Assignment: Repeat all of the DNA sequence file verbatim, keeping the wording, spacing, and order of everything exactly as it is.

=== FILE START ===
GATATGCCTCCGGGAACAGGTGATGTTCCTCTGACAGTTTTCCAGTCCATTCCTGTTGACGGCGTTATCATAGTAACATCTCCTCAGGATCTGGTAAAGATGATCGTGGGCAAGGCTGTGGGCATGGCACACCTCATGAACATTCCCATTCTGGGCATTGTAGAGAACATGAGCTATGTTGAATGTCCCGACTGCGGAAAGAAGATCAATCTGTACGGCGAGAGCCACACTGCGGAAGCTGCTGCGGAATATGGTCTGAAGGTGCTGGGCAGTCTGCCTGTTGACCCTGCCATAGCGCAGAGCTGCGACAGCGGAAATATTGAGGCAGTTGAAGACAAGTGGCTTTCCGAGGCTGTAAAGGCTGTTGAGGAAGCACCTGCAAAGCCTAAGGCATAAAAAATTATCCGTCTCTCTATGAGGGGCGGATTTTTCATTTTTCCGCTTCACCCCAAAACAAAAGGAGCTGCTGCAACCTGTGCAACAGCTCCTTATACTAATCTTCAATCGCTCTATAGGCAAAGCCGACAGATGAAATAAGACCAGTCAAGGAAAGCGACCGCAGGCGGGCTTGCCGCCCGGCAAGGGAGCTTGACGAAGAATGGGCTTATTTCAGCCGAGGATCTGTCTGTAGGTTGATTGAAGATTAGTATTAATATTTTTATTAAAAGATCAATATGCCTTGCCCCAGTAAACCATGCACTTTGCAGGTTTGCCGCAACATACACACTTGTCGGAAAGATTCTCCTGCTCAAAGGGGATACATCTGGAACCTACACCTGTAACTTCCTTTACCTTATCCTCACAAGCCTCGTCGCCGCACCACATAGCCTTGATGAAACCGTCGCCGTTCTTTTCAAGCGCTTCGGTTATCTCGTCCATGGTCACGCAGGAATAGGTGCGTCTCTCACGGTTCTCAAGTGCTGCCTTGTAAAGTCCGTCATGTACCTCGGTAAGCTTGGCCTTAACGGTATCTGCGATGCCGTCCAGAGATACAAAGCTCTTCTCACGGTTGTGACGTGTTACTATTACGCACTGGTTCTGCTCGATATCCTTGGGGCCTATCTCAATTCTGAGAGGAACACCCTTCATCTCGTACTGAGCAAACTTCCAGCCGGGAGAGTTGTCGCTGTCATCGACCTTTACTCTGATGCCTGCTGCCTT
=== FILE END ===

GATATGCCTCCGGGAACAGGTGATGTTCCTCTGACAGTTTTCCAGTCCATTCCTGTTGACGGCGTTATCATAGTAACATCTCCTCAGGATCTGGTAAAGATGATCGTGGGCAAGGCTGTGGGCATGGCACACCTCATGAACATTCCCATTCTGGGCATTGTAGAGAACATGAGCTATGTTGAATGTCCCGACTGCGGAAAGAAGATCAATCTGTACGGCGAGAGCCACACTGCGGAAGCTGCTGCGGAATATGGTCTGAAGGTGCTGGGCAGTCTGCCTGTTGACCCTGCCATAGCGCAGAGCTGCGACAGCGGAAATATTGAGGCAGTTGAAGACAAGTGGCTTTCCGAGGCTGTAAAGGCTGTTGAGGAAGCACCTGCAAAGCCTAAGGCATAAAAAATTATCCGTCTCTCTATGAGGGGCGGATTTTTCATTTTTCCGCTTCACCCCAAAACAAAAGGAGCTGCTGCAACCTGTGCAACAGCTCCTTATACTAATCTTCAATCGCTCTATAGGCAAAGCCGACAGATGAAATAAGACCAGTCAAGGAAAGCGACCGCAGGCGGGCTTGCCGCCCGGCAAGGGAGCTTGACGAAGAATGGGCTTATTTCAGCCGAGGATCTGTCTGTAGGTTGATTGAAGATTAGTATTAATATTTTTATTAAAAGATCAATATGCCTTGCCCCAGTAAACCATGCACTTTGCAGGTTTGCCGCAACATACACACTTGTCGGAAAGATTCTCCTGCTCAAAGGGGATACATCTGGAACCTACACCTGTAACTTCCTTTACCTTATCCTCACAAGCCTCGTCGCCGCACCACATAGCCTTGATGAAACCGTCGCCGTTCTTTTCAAGCGCTTCGGTTATCTCGTCCATGGTCACGCAGGAATAGGTGCGTCTCTCACGGTTCTCAAGTGCTGCCTTGTAAAGTCCGTCATGTACCTCGGTAAGCTTGGCCTTAACGGTATCTGCGATGCCGTCCAGAGATACAAAGCTCTTCTCACGGTTGTGACGTGTTACTATTACGCACTGGTTCTGCTCGATATCCTTGGGGCCTATCTCAATTCTGAGAGGAACACCCTTCATCTCGTACTGAGCAAACTTCCAGCCGGGAGAGTTGTCGCTGTCATCGACCTTTACTCTGATGCCTGCTGCCTT